Health Status and social support in long-term cancer survivors: a cross-sectional study

Magdalena Esteva Cantó, Beatriz Leon, Joan Llobera, Marc Casajoana, Edurne Zabaleta-Del-Olmo, Tomás López-Jiménez, Bonaventura Bolibar

Keywords: Primary health care, cancer long-term survivors, life style, comorbidity, quality of life, health promotion.


Quality of life and social support are key elements during the cancer survivorship period.

Research questions:

Does cancer survivors display a worse health status and less social support compared with population who have not suffered a cancer?


Descriptive study nested in phase II and III of a cluster randomized trial (EIRA study) to establish the effect of a complex intervention individual, group and community) in primary care that aims to decrease tobacco consumption, the low adherence to Mediterranean diet and low physical activity.
Setting: 38 health centres of 11 provinces of Spain.
Participants: Subjects 45-75 years old with almost two risky behaviours were included.
Measurements: Sociodemographic, diet, physical activity, tobacco consumption, body mass index, Charlson comorbidity index, diagnosis of cancer, health status perception and social support.


We included 4,259 patients; 190 (4.46%) were cancer survivors. Cancer survivors were older (62.8; SD=7) compared to non-cancer persons 58.7 years; (SD=8; p<0.01). Prevalence of permanent disability was higher in cancer survivors 11.9% vs. 3.5%; P<0.001). No differences were observed between groups in smoking, adherence to Mediterranean diet and physical activity, obesity and scores of social support. Cancer survivors patients perceived their health status lower than non-cancer persons (OR 1.82 IC95% 1.02-2.75), had higher percentage more than 1 health problems (OR 1.68 IC95% 1.18-2.39), higher presence of COPD (OR 2.17; IC95% 1.25-3.78), and depression (OR 1.65; IC95% 1.06-2.57). Adjusted model show a higher risk of worse perception of health status and age.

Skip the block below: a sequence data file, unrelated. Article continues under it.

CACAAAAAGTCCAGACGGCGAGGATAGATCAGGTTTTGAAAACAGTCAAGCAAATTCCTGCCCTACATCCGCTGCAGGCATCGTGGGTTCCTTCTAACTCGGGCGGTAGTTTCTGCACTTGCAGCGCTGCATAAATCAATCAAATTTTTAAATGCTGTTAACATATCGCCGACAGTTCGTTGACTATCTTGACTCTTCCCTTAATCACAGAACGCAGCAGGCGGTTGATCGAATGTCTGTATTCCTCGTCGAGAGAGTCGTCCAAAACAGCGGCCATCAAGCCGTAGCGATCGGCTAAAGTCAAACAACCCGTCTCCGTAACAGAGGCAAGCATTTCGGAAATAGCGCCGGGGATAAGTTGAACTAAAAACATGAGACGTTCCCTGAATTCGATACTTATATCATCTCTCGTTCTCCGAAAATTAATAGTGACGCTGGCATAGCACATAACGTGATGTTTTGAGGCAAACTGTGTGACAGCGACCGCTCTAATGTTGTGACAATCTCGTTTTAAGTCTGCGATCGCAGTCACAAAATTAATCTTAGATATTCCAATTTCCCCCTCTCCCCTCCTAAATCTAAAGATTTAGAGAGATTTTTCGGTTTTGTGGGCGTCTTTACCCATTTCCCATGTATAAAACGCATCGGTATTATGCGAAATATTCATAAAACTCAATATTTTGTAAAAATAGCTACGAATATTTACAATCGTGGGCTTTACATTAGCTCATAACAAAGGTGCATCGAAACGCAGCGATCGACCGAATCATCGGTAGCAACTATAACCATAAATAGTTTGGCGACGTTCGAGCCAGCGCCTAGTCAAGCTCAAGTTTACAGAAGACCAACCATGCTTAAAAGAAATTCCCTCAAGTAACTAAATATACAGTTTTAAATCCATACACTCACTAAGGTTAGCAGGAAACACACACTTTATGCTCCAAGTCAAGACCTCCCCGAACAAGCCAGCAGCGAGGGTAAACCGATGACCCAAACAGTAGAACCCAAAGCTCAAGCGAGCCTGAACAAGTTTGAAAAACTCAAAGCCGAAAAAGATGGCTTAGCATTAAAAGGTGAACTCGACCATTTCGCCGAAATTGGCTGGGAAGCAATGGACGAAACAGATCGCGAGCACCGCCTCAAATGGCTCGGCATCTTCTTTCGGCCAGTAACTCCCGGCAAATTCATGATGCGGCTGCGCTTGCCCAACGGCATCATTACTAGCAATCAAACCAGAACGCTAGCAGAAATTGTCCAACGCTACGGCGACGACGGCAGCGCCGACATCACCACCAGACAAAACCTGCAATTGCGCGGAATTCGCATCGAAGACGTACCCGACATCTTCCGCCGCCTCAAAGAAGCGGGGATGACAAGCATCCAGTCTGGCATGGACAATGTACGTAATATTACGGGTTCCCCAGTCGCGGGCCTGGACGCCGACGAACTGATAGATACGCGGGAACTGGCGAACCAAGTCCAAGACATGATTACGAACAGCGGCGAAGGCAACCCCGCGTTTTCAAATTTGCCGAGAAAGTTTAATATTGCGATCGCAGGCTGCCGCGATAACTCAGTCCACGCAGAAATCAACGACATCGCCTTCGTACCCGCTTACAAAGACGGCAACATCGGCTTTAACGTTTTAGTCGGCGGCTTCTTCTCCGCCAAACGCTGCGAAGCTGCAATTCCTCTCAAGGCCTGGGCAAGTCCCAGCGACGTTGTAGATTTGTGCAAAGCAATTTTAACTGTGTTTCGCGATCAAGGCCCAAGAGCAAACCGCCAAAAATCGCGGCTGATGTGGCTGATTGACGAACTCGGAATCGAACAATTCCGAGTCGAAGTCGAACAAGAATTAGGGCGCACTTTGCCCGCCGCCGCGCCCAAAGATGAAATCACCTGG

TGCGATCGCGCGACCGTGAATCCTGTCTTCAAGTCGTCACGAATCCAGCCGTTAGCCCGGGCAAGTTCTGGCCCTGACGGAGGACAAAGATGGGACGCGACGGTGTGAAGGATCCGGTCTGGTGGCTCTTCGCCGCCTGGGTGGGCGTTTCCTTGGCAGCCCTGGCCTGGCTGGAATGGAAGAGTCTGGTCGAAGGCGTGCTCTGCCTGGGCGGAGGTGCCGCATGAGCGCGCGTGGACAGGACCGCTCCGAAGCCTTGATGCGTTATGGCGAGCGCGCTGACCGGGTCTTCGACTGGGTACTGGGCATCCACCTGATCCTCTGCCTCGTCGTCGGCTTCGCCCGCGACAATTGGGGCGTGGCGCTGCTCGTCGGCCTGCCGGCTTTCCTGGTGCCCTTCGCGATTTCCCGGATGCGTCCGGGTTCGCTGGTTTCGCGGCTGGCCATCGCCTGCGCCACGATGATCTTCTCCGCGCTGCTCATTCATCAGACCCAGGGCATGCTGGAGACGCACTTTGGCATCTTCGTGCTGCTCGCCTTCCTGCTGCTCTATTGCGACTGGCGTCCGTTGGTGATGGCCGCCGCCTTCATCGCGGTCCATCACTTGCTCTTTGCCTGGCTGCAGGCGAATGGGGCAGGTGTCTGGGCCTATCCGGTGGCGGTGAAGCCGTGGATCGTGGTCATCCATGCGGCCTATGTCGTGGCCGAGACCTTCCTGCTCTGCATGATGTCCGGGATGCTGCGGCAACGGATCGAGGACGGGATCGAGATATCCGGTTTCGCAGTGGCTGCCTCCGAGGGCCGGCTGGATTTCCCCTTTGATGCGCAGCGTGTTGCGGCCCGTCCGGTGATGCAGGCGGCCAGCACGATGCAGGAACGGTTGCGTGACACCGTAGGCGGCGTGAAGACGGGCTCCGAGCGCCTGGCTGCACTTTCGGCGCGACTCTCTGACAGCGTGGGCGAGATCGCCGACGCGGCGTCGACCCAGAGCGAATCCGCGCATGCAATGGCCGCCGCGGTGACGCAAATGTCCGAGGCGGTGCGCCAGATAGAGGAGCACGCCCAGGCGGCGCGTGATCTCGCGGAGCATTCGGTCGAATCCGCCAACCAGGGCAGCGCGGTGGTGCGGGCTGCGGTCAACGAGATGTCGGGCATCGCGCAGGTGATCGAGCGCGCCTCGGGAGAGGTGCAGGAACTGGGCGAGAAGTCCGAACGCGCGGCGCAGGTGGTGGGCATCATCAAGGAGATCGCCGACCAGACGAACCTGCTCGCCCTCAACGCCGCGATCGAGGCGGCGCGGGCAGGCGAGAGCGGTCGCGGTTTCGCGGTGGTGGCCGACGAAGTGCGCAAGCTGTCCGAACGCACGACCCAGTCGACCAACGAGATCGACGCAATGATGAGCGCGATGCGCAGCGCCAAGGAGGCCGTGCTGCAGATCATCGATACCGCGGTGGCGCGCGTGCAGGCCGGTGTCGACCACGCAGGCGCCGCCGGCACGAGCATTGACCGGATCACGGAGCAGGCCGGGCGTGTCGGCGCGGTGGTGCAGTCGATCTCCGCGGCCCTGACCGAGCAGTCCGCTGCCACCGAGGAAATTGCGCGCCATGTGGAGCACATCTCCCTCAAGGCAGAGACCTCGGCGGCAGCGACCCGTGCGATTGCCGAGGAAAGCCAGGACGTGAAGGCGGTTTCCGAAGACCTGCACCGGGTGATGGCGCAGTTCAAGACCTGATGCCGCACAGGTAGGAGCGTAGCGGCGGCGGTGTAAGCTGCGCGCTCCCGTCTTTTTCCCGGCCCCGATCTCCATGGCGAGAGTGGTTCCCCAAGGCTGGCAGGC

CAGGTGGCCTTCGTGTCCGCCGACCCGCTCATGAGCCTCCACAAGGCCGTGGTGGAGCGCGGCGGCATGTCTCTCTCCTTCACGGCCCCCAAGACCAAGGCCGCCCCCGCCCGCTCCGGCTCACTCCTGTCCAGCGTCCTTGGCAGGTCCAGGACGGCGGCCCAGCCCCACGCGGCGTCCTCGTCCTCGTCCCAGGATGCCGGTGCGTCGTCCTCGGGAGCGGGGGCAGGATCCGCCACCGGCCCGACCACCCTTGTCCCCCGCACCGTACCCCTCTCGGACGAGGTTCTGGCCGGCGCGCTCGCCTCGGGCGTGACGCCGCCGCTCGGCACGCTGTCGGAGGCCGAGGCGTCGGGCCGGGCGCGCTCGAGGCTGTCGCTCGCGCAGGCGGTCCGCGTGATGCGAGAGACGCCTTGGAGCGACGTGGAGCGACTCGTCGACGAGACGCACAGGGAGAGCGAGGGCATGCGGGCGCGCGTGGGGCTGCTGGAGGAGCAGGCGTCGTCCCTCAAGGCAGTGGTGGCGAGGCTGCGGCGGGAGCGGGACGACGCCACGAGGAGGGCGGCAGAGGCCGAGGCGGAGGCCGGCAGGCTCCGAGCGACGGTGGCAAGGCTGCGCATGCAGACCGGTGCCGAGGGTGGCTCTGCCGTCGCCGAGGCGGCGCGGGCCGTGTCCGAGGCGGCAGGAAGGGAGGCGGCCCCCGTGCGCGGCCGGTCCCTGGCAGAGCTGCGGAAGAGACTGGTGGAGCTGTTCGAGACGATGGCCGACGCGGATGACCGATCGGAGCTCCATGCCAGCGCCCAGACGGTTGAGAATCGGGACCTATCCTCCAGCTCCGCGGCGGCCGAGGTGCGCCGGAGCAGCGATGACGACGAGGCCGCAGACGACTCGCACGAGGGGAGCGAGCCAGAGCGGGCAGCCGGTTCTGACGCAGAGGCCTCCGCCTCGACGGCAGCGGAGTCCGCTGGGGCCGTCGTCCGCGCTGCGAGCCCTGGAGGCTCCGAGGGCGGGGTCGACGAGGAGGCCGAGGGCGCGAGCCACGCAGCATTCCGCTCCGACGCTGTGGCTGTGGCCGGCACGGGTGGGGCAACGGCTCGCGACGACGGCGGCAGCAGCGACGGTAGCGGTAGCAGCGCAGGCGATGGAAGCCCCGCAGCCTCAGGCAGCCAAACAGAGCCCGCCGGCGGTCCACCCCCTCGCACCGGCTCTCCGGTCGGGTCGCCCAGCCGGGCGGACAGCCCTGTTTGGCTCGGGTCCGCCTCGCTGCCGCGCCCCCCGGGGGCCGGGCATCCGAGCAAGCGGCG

Cancer survivors suffer from a higher number of chronic diseases, have more permanent disability and value their health status as bad with more frequency than people without cancer but social support is similar in both groups. More than 80% of cancer survivor’s maintain unhealthy behaviour in high proportion. This could represent an important problem for their future health and quality of life.

Points for discussion: